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Assemblyman Pedro Nava, others call on Gov. Schwarzenegger to sign animal-welfare bills

October 1, 2009 |  8:50 pm

Navacolor In a Sacramento news conference Thursday, Assemblyman Pedro Nava, D-Santa Barbara, and representatives from animal protection agencies joined to call on Gov. Schwarzenegger to sign a raft of legislation designed to help California's animals. 

Nava introduced three animal-related bills that passed state Senate and Assembly votes in the legislative session that recently drew to a close.

The first, A.B. 241 (also known as "The Responsible Breeder Act of 2009"), would impose a limit -- no more than 50 unsterilized dogs and cats -- on individual breeders and large-scale businesses that sell animals for the pet market. The legislation would not affect the ability of shelters and rescue groups, veterinary facilities, boarding kennels or organizations that breed service or police dogs to have more than 50 unsterilized animals.

The second, A.B. 242, calls for stiffer penalties for those found guilty of attending dogfights.  "Unfortunately, California ranks 42nd in the nation in terms of dog-fighting enforcement, due, primarily, to weak penalties for being a spectator at a dogfight," said Eric Sakach of the Humane Society of the United States explained, adding that giving teeth (no pun intended) to the laws against dog fighting would help the state to crack down on the illegal blood sport.

The third, A.B. 243, would prevent those convicted of certain animal-abuse crimes from being able to own or care for other animals.  "Recent studies have shown that the recidivism rate for animal cruelty and neglect crimes is virtually 100%," Deputy Dist. Atty. Deborah Knaan, who oversees all of the district attorney's prosecutions for animal abuse, said of the proposed legislation. "This bill will provide me with the ability to ask the courts to impose a no-ownership penalty for those that are convicted of animal abuse. I am hopeful that this will prevent further acts of animal cruelty and neglect in the future."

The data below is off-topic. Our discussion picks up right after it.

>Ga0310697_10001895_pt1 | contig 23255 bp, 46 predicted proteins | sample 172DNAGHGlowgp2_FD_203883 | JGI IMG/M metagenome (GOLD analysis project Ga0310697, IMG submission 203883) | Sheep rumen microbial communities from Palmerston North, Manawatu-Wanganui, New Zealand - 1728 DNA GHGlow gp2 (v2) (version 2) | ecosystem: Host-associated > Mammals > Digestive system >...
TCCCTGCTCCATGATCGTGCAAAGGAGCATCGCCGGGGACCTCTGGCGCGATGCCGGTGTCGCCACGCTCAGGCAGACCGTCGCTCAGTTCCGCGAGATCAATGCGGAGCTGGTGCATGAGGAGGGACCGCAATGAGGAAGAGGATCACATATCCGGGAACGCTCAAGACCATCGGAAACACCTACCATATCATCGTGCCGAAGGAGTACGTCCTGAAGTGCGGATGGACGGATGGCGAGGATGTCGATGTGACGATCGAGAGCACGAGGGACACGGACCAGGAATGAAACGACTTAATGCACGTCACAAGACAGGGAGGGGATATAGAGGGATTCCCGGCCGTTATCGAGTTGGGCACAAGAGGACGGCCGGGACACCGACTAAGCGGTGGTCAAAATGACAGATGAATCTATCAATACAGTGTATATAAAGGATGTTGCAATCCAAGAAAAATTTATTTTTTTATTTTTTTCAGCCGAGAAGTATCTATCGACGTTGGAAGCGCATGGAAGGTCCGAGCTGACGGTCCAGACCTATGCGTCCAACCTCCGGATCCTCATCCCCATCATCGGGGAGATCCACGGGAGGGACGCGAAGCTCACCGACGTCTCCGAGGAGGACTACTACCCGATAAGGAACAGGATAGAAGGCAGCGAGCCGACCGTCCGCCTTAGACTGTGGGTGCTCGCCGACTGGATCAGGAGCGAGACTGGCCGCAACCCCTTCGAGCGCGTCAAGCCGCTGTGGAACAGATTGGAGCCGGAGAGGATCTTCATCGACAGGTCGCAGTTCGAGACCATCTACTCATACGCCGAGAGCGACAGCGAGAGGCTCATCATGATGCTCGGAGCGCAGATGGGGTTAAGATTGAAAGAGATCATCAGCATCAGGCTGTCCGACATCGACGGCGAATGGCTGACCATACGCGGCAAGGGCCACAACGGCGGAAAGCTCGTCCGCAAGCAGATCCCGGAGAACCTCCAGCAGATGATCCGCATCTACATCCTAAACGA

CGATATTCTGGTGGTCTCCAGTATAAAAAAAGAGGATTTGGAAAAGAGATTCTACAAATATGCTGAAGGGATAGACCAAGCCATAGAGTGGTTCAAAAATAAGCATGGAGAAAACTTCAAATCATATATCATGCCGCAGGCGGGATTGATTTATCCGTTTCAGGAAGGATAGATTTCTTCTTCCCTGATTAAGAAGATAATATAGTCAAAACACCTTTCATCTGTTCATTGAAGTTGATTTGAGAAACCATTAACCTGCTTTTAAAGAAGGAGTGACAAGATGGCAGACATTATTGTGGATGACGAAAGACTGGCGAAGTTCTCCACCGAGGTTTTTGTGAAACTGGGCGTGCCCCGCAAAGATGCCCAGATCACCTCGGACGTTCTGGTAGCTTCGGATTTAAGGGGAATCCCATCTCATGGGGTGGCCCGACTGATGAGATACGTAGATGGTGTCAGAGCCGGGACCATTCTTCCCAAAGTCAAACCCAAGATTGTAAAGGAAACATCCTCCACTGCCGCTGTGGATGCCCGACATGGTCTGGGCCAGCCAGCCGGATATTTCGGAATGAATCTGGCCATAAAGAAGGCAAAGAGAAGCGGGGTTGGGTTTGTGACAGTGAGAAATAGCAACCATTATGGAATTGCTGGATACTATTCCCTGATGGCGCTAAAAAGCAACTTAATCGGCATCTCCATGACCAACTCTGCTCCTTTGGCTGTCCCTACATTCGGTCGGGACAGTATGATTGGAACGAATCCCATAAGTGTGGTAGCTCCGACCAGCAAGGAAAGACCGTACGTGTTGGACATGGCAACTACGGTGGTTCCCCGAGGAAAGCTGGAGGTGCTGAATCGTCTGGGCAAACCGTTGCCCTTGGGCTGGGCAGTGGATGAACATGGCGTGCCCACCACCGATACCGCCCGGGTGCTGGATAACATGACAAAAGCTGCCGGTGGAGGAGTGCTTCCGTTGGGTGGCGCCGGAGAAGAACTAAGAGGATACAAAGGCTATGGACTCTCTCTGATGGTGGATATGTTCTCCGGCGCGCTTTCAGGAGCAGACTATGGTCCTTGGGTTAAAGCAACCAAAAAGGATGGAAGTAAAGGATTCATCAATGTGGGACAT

The Times' editorial board announced its support of the three Nava bills, as well as a bill introduced by Senate Majority Leader Dean Florez (D-Shafter) that would outlaw the docking of cows' tails, after the close of the legislative session last month.  "Some opponents of these bills favor improving the lives of pets and livestock but suspect a hidden agenda by the U.S. Humane Society, which backs them: First comes kindness to cows, these critics worry, and next, a mandatory diet of wheat germ and water. That fear shouldn't stop the state from doing what is right," the editorial read in part. "These bills are small steps toward improved animal welfare, but they move California in the right direction."

The Nava bills and the tail-docking bill -- in addition to several other animal-related bills that won passage in the Senate and Assembly, one of which would outlaw roadside and parking-lot sales of animals and one that would authorize the seizure of property and profits from convicted dog fighters -- must be signed by the governor by Oct. 11 in order to become law.

"Now is the time for the governor to join us and prevent further suffering," Nava told those assembled at the press conference. (The group included, oddly, actress Elaine Hendrix of the 1998 "The Parent Trap" remake fame.  Hendrix, an animal activist, seized the opportunity to refer to puppies born in puppy mills as "the ultimate 'Parent Trap' " because their parents will likely spend the entirety of their lives confined in substandard puppy mill conditions.) "The governor has an opportunity to make our state safer by signing these measures."

-- Lindsay Barnett

Photo: Assemblyman Nava, courtesy of his office.

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